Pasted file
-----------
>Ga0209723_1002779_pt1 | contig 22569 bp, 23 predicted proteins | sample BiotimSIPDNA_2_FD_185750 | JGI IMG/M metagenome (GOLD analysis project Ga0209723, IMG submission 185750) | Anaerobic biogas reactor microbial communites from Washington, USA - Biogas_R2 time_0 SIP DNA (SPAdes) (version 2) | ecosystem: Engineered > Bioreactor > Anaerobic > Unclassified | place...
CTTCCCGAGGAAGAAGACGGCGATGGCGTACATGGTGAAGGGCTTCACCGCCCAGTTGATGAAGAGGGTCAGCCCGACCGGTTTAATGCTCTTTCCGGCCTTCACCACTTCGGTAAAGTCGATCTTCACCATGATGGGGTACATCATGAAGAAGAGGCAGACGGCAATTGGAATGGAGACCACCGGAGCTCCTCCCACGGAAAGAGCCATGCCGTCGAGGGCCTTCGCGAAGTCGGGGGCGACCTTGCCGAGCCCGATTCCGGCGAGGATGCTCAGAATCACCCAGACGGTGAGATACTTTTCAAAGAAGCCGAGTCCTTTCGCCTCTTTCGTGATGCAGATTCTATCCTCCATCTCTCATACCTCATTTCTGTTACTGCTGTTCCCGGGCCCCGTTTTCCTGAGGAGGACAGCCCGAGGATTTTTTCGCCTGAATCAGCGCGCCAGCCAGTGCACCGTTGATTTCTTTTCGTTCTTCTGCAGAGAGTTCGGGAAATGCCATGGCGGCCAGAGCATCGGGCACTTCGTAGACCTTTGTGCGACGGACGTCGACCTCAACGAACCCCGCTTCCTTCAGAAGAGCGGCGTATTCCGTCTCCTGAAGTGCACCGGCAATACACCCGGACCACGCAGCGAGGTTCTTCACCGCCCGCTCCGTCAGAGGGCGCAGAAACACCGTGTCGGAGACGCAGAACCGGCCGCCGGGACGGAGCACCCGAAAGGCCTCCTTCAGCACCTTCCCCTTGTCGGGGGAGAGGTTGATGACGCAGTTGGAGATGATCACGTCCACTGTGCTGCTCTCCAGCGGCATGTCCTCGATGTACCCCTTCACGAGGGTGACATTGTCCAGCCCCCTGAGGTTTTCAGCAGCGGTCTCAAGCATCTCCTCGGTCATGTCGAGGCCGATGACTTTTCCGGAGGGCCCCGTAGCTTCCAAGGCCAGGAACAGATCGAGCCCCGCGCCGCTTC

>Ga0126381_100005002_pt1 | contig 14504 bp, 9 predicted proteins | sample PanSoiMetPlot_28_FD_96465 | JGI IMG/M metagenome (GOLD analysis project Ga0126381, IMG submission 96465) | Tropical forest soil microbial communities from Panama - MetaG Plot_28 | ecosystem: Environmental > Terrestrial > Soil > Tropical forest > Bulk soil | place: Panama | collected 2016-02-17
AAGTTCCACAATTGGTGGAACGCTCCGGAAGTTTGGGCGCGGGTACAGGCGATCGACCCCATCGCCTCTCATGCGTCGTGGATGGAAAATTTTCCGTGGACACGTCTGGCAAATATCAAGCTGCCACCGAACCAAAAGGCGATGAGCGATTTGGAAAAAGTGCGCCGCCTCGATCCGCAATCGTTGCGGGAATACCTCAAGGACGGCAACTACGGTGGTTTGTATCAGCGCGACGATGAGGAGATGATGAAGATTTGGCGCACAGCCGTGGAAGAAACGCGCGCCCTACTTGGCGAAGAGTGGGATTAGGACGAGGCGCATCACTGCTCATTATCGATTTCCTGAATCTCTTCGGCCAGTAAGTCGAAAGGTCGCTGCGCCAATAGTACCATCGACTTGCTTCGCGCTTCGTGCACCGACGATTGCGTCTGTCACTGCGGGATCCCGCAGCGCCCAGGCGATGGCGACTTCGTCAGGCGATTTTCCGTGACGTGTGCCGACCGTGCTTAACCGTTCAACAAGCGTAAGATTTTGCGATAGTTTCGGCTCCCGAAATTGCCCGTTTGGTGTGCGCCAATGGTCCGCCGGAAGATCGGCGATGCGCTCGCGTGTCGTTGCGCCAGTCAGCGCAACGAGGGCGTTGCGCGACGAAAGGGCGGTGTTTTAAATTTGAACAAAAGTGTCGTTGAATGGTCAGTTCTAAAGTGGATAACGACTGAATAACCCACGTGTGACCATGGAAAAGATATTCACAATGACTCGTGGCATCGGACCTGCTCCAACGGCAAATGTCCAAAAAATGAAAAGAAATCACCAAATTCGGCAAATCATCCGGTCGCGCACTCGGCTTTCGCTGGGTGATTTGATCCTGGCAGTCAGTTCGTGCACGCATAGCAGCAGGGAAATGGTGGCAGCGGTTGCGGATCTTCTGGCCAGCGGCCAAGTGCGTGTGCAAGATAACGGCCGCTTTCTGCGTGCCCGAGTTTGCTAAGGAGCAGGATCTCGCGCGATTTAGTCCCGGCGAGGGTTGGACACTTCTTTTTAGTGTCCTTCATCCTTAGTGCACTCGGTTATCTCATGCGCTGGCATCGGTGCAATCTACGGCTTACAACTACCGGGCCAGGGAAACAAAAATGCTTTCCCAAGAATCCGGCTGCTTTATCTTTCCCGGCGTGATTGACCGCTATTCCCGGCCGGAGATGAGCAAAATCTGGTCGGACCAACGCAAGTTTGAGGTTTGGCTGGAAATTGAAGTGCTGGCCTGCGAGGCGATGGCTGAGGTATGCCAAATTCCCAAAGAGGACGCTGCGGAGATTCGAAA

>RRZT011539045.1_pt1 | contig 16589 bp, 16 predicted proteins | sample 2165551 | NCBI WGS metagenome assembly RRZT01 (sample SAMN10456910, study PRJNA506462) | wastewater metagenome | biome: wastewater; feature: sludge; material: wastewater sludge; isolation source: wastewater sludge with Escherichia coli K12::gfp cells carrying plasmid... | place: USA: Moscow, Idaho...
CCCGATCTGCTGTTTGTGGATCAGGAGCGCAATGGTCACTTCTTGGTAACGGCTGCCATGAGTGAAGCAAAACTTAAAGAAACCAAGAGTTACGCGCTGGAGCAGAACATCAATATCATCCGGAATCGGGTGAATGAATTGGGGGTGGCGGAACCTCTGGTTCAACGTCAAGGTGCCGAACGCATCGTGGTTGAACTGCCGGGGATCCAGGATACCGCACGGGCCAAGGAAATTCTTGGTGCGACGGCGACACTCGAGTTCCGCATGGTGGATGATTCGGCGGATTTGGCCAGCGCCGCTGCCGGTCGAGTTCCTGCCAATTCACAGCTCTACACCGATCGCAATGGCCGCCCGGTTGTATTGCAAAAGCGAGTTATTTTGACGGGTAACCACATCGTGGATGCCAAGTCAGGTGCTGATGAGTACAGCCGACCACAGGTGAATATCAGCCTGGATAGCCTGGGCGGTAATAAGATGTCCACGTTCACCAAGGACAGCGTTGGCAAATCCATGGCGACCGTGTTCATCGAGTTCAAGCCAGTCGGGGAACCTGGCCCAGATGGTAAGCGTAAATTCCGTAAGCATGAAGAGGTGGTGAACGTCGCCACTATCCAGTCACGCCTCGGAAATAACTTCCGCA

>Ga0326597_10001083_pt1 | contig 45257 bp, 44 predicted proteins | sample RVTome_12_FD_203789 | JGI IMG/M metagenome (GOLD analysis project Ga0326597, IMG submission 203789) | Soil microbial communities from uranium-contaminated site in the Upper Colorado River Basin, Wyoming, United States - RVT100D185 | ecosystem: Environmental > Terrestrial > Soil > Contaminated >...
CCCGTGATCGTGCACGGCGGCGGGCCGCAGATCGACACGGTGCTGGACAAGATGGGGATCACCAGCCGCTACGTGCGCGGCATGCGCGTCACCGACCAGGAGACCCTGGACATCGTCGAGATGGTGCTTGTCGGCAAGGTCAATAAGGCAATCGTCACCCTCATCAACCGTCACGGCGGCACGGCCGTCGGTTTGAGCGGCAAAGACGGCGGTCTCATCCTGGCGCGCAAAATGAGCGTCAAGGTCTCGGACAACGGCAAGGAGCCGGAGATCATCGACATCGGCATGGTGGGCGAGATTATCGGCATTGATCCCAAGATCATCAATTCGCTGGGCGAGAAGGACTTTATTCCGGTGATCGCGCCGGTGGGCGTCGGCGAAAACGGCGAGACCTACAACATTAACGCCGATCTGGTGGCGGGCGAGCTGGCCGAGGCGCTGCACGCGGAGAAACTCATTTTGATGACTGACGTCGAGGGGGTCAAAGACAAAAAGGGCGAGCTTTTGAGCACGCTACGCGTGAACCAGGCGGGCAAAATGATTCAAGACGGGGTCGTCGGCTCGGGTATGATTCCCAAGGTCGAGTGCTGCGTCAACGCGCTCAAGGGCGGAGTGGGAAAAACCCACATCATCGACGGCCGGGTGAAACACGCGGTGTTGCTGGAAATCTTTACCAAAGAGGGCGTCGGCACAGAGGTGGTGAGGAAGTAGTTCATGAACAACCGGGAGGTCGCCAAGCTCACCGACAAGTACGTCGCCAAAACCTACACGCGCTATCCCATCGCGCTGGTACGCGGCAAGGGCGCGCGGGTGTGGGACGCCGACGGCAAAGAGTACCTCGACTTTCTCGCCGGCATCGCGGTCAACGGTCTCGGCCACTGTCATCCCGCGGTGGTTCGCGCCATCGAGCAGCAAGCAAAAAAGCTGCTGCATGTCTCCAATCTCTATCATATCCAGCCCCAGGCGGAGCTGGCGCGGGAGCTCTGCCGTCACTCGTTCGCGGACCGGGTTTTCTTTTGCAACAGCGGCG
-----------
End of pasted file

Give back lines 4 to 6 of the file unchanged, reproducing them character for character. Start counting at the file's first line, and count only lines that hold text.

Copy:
AAGTTCCACAATTGGTGGAACGCTCCGGAAGTTTGGGCGCGGGTACAGGCGATCGACCCCATCGCCTCTCATGCGTCGTGGATGGAAAATTTTCCGTGGACACGTCTGGCAAATATCAAGCTGCCACCGAACCAAAAGGCGATGAGCGATTTGGAAAAAGTGCGCCGCCTCGATCCGCAATCGTTGCGGGAATACCTCAAGGACGGCAACTACGGTGGTTTGTATCAGCGCGACGATGAGGAGATGATGAAGATTTGGCGCACAGCCGTGGAAGAAACGCGCGCCCTACTTGGCGAAGAGTGGGATTAGGACGAGGCGCATCACTGCTCATTATCGATTTCCTGAATCTCTTCGGCCAGTAAGTCGAAAGGTCGCTGCGCCAATAGTACCATCGACTTGCTTCGCGCTTCGTGCACCGACGATTGCGTCTGTCACTGCGGGATCCCGCAGCGCCCAGGCGATGGCGACTTCGTCAGGCGATTTTCCGTGACGTGTGCCGACCGTGCTTAACCGTTCAACAAGCGTAAGATTTTGCGATAGTTTCGGCTCCCGAAATTGCCCGTTTGGTGTGCGCCAATGGTCCGCCGGAAGATCGGCGATGCGCTCGCGTGTCGTTGCGCCAGTCAGCGCAACGAGGGCGTTGCGCGACGAAAGGGCGGTGTTTTAAATTTGAACAAAAGTGTCGTTGAATGGTCAGTTCTAAAGTGGATAACGACTGAATAACCCACGTGTGACCATGGAAAAGATATTCACAATGACTCGTGGCATCGGACCTGCTCCAACGGCAAATGTCCAAAAAATGAAAAGAAATCACCAAATTCGGCAAATCATCCGGTCGCGCACTCGGCTTTCGCTGGGTGATTTGATCCTGGCAGTCAGTTCGTGCACGCATAGCAGCAGGGAAATGGTGGCAGCGGTTGCGGATCTTCTGGCCAGCGGCCAAGTGCGTGTGCAAGATAACGGCCGCTTTCTGCGTGCCCGAGTTTGCTAAGGAGCAGGATCTCGCGCGATTTAGTCCCGGCGAGGGTTGGACACTTCTTTTTAGTGTCCTTCATCCTTAGTGCACTCGGTTATCTCATGCGCTGGCATCGGTGCAATCTACGGCTTACAACTACCGGGCCAGGGAAACAAAAATGCTTTCCCAAGAATCCGGCTGCTTTATCTTTCCCGGCGTGATTGACCGCTATTCCCGGCCGGAGATGAGCAAAATCTGGTCGGACCAACGCAAGTTTGAGGTTTGGCTGGAAATTGAAGTGCTGGCCTGCGAGGCGATGGCTGAGGTATGCCAAATTCCCAAAGAGGACGCTGCGGAGATTCGAAA

>RRZT011539045.1_pt1 | contig 16589 bp, 16 predicted proteins | sample 2165551 | NCBI WGS metagenome assembly RRZT01 (sample SAMN10456910, study PRJNA506462) | wastewater metagenome | biome: wastewater; feature: sludge; material: wastewater sludge; isolation source: wastewater sludge with Escherichia coli K12::gfp cells carrying plasmid... | place: USA: Moscow, Idaho...
CCCGATCTGCTGTTTGTGGATCAGGAGCGCAATGGTCACTTCTTGGTAACGGCTGCCATGAGTGAAGCAAAACTTAAAGAAACCAAGAGTTACGCGCTGGAGCAGAACATCAATATCATCCGGAATCGGGTGAATGAATTGGGGGTGGCGGAACCTCTGGTTCAACGTCAAGGTGCCGAACGCATCGTGGTTGAACTGCCGGGGATCCAGGATACCGCACGGGCCAAGGAAATTCTTGGTGCGACGGCGACACTCGAGTTCCGCATGGTGGATGATTCGGCGGATTTGGCCAGCGCCGCTGCCGGTCGAGTTCCTGCCAATTCACAGCTCTACACCGATCGCAATGGCCGCCCGGTTGTATTGCAAAAGCGAGTTATTTTGACGGGTAACCACATCGTGGATGCCAAGTCAGGTGCTGATGAGTACAGCCGACCACAGGTGAATATCAGCCTGGATAGCCTGGGCGGTAATAAGATGTCCACGTTCACCAAGGACAGCGTTGGCAAATCCATGGCGACCGTGTTCATCGAGTTCAAGCCAGTCGGGGAACCTGGCCCAGATGGTAAGCGTAAATTCCGTAAGCATGAAGAGGTGGTGAACGTCGCCACTATCCAGTCACGCCTCGGAAATAACTTCCGCA